"At Last, the Nice Guy Wins"
What You Need To Know:
This is not a complex plot, but it is well executed. It exposes deep character flaws in each man. Max is a nice guy who finally has to stand up for his rights. He does so with strength, courage and compassion at the end. The acting, direction, production, and lighting are all in harmony, so this is a movie that works as a whole. On the downside, COLLATERAL is a very violent crime drama with a surplus of foul language. COLLATERAL is a well made movie, but seeing it demands extreme caution.
(BB, O, Pa, FR, LLL, VVV, A, D, M) Moral worldview where the good guy finally wins over the bad guy, and the bad guy is a humanist atheist and nihilist who believes that people are just specks in the universe, with references usually by the villain (except where the hero is mimicking the villain) to I Ching, karma, psychics, and other confused religious doctrines, but most seem to have no real meaning in context; 52 obscenities and six profanities; bloody violence, including man falls from four story window, brain blown open, bodies blown open, point-blank shootings, barroom shootings, beatings, broken legs and arms, blood spurting, and man walking around with severe wounds; no sexual activity except mildly provocative dancing in club; no nudity; alcohol and tobacco in clubs; and, Federal agents are portrayed as clueless as opposed to the local police who have sense and sensibility.
COLLATERAL is a high intensity, well made, emotional, good guy vs. bad guy crime drama. The plot is simple and straightforward: Vincent, played wonderfully by Tom Cruise, is a contract killer. His job is to kill five people in one night who are going to testify against his client. Max, played superbly by Jamie Fox, is a fastidious, nice, caring cab driver who is gracious to his passengers, takes care of his sick mother in the hospital, tries to do the right thing, and has a dream of starting his own limousine company. Max says that driving a cab is just a part-time job, but he’s been doing it for 12 years!
Vincent commandeers Max and his cab to go on his Los Angeles killing spree. When the first body lands on Max’s cab, Max realizes what’s happening and wants out, but Vincent is too fast and literally holds him hostage. Meanwhile, the police are hot on the trail of the killings, and the federal agents have been investigating the drug dealer that they’re brining to trial and are naturally upset that their witnesses are being murdered.
Everything comes to a head with the last target – a U.S. attorney named Annie, with whom Max had a special rapport when he drove her in his cab. Max fights valiantly to rescue her before Vincent can kill her.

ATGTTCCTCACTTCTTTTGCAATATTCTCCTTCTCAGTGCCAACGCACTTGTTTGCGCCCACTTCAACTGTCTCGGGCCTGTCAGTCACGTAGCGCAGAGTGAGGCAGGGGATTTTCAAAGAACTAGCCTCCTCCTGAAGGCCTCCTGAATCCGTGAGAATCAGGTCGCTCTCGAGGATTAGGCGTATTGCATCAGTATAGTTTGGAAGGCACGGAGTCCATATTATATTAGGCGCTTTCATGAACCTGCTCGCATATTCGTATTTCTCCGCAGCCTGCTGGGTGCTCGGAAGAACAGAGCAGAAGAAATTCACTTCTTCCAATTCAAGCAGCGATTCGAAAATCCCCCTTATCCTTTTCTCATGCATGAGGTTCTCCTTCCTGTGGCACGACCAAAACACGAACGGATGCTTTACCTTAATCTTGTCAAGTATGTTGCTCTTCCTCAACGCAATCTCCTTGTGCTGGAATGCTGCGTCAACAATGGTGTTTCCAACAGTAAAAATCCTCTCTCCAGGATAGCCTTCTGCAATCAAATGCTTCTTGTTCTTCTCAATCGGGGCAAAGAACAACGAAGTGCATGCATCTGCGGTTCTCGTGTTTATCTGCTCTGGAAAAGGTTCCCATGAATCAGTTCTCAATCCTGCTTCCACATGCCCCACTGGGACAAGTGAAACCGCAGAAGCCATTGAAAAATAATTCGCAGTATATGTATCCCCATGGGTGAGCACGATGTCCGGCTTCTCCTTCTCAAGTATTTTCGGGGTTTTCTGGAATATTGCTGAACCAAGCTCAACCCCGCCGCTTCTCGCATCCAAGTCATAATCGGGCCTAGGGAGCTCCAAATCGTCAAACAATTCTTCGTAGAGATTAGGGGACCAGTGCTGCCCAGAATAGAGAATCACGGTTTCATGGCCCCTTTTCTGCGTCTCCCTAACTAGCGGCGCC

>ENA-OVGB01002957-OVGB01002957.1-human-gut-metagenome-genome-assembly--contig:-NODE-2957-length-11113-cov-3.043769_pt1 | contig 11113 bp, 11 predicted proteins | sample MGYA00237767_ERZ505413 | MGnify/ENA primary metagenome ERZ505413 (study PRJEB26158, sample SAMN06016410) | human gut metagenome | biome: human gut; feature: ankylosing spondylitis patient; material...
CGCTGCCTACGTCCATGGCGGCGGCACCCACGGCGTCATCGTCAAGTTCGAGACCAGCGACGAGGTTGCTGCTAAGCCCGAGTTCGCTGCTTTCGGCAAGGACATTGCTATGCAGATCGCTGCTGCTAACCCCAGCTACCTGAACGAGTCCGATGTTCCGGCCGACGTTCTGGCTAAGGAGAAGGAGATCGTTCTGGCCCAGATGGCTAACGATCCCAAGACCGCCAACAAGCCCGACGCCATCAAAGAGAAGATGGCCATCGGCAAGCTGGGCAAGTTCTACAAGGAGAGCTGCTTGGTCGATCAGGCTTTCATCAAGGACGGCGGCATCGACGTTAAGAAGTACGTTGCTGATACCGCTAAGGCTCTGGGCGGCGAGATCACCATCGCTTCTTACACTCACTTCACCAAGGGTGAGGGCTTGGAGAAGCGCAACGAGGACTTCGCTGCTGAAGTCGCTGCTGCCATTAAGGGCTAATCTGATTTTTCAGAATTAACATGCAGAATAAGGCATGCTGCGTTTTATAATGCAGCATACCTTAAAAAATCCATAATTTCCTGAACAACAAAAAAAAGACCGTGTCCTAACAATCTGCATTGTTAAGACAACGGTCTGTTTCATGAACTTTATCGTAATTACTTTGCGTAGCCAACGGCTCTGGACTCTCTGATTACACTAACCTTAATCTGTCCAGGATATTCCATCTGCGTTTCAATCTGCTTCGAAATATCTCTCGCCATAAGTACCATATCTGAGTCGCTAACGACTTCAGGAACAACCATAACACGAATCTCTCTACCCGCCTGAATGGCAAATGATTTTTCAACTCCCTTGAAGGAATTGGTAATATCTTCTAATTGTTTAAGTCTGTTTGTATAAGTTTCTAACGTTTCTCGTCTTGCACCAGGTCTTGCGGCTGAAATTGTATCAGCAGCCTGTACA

This is not a complex plot, but it is well executed. It exposes deep character flaws in each man. The psychological insights into Max and Vincent are superb and touching. Max is a nice guy who finally has to stand up for his rights. He does so with strength, courage and compassion at the end. Vincent is a killer who thinks that people are just accidental specks in the universe. He’s doing his job killing these worthless people, and he won’t let anybody get in the way. As the night progresses, however, he starts to develop a rapport with Max, and that rapport throws Vincent off his game.
The acting, direction, production, casting, and lighting in COLLATERAL are all in harmony. This is a movie that works as a whole. On the downside, it is a very violent crime drama. In spite of the fact that Vincent is a point-blank, mean-spirited contract killer, the audience develops a bond with him, sometimes even rooting for him. After all, he just has a job to do.
Director Michael Mann (HEAT and LAST OF THE MOHICANS), using a script by relative newcomer Stuart Beattie, keeps the audience on the edge of this love-hate relationship with Vincent and Max all the way to the end. Sophisticated, older audiences may be able to tolerate this tension, but younger audiences may buy into the wrong conclusions about this movie, such as thinking contract killing is a worthy profession where you can make big money for a simple job. Vincent’s lifestyle is rebuked soundly, but with a very fine point, at the very end.
The further downside to the movie is a surplus of foul language, from profanities to obscenities. Amazingly, there is no sex or nudity in the movie; even the club dancing scene is very mild. There is nothing salacious. The federal agents, however, are shown to be weak, and the good policeman does not survive.
COLLATERAL is one of the best made movies of the summer, but it demands extreme caution.